● Plate the salmon and drizzle it with the sauce.

Just Five: Buttermilk-Brined Pork Chops

Thursday, March 5th, 2015

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Buttermilk is a problem child. I buy a full quart even though I need just a cup or so for a recipe, and then I’m stuck with the remaining three cups. I always put it in the refrigerator and vow to do something creative with it (Saturday pancakes! Homemade ranch dressing! Fluffy biscuits!), only to dump it out a week later.  That’s when I turned to the Internet, where I found buttermilk used in one of my favorite meat prep techniques, brining. Turns out, buttermilk is a perfect base for brine: its acidity and calcium break down the protein, making the meat tender and juicy.

I usually brine pork chops in a no-fail base of water, salt, syrup, mustard and herbs. but adding buttermilk changed everything. I sincerely have never made a juicier, more flavorful pork chop than this one. Use whatever seasoning you like in the brine (rosemary, thyme, juniper berries, citrus zest, garlic, red pepper flakes, etc.) and stock up. I’m buying buttermilk by the gallon, people!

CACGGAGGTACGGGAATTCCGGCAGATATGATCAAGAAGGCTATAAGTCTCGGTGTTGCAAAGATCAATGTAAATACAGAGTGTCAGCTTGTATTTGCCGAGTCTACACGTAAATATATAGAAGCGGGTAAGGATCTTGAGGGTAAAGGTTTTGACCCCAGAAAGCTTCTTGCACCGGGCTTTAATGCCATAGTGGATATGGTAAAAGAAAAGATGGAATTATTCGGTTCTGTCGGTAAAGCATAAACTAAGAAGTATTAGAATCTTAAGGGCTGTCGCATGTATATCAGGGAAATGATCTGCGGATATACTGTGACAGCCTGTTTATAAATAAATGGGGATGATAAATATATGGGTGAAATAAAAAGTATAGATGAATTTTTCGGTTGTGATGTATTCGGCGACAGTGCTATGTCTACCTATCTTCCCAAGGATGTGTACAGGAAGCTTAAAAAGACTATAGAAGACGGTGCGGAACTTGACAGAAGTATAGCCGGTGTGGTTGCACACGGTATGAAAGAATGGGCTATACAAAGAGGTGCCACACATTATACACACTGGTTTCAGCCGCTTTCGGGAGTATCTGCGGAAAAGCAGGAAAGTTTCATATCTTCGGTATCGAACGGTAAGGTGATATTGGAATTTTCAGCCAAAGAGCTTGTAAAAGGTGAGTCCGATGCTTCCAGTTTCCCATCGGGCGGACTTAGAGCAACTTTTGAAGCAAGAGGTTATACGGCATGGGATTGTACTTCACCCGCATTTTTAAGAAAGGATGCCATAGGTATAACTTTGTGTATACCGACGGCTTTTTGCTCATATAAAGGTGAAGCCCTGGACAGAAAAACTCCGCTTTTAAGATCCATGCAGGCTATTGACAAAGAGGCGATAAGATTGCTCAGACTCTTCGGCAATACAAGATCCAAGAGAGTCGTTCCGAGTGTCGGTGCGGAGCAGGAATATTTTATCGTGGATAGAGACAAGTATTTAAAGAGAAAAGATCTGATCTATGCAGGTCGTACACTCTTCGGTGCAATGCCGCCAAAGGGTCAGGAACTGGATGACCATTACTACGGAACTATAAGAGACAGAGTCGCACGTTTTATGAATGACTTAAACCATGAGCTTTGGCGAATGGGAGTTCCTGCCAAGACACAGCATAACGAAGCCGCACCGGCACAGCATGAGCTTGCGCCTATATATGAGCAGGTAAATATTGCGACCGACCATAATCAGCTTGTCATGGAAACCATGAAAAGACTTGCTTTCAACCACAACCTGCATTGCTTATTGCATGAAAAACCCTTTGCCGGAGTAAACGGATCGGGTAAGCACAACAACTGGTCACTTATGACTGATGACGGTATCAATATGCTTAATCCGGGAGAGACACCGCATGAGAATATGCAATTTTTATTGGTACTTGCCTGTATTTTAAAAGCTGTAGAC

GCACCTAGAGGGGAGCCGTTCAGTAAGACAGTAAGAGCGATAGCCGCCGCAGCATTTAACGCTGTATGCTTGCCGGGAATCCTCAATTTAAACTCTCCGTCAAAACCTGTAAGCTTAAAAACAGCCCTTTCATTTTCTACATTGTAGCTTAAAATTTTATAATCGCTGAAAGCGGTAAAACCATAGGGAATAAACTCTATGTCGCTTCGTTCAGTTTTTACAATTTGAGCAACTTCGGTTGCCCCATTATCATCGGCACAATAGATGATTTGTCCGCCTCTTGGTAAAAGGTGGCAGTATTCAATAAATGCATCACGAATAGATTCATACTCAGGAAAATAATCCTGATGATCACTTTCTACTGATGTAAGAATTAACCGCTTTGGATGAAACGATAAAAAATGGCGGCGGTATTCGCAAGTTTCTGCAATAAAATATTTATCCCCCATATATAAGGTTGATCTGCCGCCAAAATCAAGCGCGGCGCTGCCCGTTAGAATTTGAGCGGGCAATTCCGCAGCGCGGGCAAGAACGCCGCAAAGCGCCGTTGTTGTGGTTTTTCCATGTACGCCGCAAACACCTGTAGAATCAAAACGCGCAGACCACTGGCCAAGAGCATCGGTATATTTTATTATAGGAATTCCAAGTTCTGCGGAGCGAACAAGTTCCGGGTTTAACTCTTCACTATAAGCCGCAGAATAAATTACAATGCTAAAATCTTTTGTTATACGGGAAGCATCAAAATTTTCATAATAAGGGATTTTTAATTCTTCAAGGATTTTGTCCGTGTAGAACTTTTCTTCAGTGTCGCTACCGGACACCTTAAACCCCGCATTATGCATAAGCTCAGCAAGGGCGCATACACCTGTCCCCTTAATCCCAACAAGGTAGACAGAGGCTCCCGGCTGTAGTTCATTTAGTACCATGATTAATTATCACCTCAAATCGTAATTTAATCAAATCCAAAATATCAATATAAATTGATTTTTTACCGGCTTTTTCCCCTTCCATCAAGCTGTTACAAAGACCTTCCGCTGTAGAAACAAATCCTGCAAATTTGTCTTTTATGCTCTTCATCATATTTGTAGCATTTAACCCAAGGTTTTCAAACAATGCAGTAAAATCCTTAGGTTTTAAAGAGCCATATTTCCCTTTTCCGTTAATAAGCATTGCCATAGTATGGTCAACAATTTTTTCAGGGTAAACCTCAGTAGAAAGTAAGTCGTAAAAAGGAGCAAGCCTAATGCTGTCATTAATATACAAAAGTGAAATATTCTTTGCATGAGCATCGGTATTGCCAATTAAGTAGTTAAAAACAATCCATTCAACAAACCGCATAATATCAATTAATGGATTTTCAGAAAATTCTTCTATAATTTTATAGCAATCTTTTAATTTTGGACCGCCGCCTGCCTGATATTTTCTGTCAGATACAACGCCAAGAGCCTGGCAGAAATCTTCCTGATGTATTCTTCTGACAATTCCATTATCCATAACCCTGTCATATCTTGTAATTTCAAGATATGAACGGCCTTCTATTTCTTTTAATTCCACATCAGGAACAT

Buttermilk-Brined Pork Chops
2 servings

1½ cups buttermilk
½ cup water
¼ cup kosher salt
1 tsp. freshly ground black pepper
½ cup maple syrup (grade B)
2 Tbsp. whole-grain mustard
¼ cup torn fresh sage leaves
1 cup ice
2 bone-in, 1-inch-thick pork chops
1 Tbsp. olive oil

• In a medium saucepan, bring the buttermilk, water, salt, pepper, maple syrup, mustard and sage leaves to a simmer over medium-high heat. Stir to dissolve salt. Remove the saucepan from the heat, add the ice and let the brine cool to room temperature, about 30 minutes.
• Place the pork chops into a large zip-top plastic bag and pour the brine over the meat. Seal and refrigerate at least 4 hours or overnight.
• Remove the pork chops from the brine and pat dry. Discard the brine.
• Drizzle the olive oil into a skillet over medium-high heat. Place the pork chops in the skillet and cook about 4 to 5 minutes, then flip and cook another 4 to 5 minutes, until the internal temperature is 145 degrees. Remove and let the meat rest 3 to 4 minutes before serving.

Just Five: Sweet Potato Soup with Ham

Tuesday, February 17th, 2015

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This soup satisfies winter comfort food cravings without resorting to cheesy, heavy fare. Lighten things up with sweet potatoes, which marry well with salty ham and hot sauce. I’m a fan of Pickapeppa Hot Mango Sauce, available at Global Foods and Jay’s International, for its balance of sweet fruit and spicy kick. If you don’t have a sauce like this, mixing a little maple syrup or agave with a traditional hot sauce is a great substitute.